Brazil explores a number of themes, including dehumanization for the sake of bureaucracy and illogic posing as logic. The most important, as it incorporates both of those, is the idea of rampant, backwards technology. Gilliam’s world here is full and complete—since nothing happens without the bureaucracy, nothing changes without it. Heating ducts and wiring fill walls, because repairs entail only fixing, not the removal of obsolete technology. Additional pipework and wiring multiply and become less functional and more prone to breaking. Conveniences are specifically inconvenient. A telephone requires multiple plugs to operate, and a simple toaster or coffee maker contains so many moving parts designed to put the toast into a tray or automatically pour the coffee that breakdown is inevitable. The few seconds saved from the additional parts immediately cause problems and reduce efficiency. Nowhere is this better show than the computer monitors, which are tiny. Because they are tiny, each is fitted with a massive magnifying glass, again, a cobbled solution necessary because of red tape rather than the simple logic of creating a larger monitor.
Dehumanization also plays into Sam’s mother’s addiction to plastic surgery under the knife of her doctor (Jim Broadbent). As the film continues, she goes through more and more extreme procedures and gets younger and younger while her friend, under the care of a different doctor specializing in acid, becomes more and more decrepit as her procedures backfire. The idea of rampant dehumanizing bureaucracy also crops up in the character of Jack (Michael Palin), a state-sponsored information retriever (read: torturer), who performs his function while wearing a disturbing mask in the form of a child’s face.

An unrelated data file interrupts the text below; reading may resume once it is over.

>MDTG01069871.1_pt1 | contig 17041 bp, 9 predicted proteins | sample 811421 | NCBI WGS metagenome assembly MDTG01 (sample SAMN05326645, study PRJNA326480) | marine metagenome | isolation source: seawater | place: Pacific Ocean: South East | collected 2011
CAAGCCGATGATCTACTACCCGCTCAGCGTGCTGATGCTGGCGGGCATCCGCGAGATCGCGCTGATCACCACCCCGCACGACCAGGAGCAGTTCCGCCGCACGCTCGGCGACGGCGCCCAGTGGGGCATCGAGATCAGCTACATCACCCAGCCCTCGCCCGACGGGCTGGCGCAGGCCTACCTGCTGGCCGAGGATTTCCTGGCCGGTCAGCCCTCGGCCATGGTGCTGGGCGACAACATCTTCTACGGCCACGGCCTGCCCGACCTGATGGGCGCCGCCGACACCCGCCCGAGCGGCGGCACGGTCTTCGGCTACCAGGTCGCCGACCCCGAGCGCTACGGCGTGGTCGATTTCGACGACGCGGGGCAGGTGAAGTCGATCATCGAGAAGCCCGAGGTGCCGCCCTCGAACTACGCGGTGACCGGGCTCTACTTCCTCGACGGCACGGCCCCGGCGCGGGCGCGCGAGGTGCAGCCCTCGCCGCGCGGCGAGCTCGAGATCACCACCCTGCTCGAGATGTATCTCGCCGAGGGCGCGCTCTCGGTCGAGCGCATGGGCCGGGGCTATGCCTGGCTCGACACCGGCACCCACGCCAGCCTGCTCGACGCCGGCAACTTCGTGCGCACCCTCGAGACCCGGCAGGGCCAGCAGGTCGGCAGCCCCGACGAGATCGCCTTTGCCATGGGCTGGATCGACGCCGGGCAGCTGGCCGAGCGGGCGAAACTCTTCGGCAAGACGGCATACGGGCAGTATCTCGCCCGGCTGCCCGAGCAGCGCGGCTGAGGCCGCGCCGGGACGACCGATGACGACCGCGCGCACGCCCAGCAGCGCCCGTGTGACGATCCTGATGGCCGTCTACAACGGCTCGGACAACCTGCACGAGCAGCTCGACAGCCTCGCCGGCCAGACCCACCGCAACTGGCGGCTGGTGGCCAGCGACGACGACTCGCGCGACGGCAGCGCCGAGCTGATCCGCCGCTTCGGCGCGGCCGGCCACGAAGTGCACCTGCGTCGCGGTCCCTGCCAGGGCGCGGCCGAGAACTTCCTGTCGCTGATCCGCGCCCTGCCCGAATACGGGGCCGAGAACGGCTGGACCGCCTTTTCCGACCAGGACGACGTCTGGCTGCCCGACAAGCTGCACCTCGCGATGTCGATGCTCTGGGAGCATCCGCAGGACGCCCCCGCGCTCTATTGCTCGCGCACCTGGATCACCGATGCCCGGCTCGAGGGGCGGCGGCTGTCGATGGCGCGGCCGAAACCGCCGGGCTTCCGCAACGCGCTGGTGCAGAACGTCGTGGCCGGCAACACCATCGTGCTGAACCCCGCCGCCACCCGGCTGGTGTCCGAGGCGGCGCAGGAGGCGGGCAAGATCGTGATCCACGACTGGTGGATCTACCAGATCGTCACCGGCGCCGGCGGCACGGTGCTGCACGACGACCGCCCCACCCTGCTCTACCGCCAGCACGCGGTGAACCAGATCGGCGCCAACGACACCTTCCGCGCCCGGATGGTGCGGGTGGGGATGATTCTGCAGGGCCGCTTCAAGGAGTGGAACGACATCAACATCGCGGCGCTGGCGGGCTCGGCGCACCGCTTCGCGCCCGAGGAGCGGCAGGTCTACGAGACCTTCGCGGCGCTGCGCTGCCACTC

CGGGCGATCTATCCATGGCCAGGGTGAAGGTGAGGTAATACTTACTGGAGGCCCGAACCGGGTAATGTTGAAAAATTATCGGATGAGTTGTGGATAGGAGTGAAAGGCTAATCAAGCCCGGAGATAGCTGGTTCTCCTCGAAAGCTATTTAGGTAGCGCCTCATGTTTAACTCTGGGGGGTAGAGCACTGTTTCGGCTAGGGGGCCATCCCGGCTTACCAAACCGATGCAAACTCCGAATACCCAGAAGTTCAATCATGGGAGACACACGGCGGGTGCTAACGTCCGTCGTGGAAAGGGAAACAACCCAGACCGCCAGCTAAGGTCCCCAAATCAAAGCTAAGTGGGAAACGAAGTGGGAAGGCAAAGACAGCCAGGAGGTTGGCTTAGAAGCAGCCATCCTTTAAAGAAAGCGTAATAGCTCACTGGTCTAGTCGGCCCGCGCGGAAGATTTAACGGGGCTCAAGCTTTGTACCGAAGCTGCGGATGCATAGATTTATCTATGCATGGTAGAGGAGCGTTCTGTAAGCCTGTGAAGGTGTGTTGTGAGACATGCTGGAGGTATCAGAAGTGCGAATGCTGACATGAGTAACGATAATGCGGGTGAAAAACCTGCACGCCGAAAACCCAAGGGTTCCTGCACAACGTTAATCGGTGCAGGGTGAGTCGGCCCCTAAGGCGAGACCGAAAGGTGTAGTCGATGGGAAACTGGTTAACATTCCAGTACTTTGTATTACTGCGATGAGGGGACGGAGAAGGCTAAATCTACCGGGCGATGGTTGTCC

I watched this film originally at a strange time in my life, and my primary reason was because of Gilliam’s Python connection. I was at a strange point in my life in the sense that I knew how the real world worked, but still thought that movies were different. I looked to films as an escape from reality, where a happy ending was assured. Brazil dashed that from my reality, and I can remember being really upset by this film the first (and until now, only) time I watched it. I loved the vision, I loved the visuals, and I understood the point of the end. I got it intellectually, but it hurt me emotionally. But it did move me—years later, I was able to recall entire scenes intact despite more than a decade between viewings.
I’m made of sterner stuff these days. I not only understand the ending on an intellectual level, but I get why Gilliam went in the direction he did. I not only understand it, I appreciate it for what it is. I can even perform the mental gymnastics necessary to give that earlier version of me a happy ending from the emotional gut punch that Gilliam presents. That’s the sign not just of a great film but of something that qualifies as a piece of art. Brazil has presented different meanings to me at different points in my life, and both are equally valid. It’s still not my favorite Gilliam to watch (that’s 12 Monkeys), but I wouldn’t be amiss if I call it his greatest achievement as a director.
Why to watch Brazil: Because Terry Gilliam went through absolute hell to get his vision on the screen, and he was right the whole time.
Why not to watch: It’s massively depressing.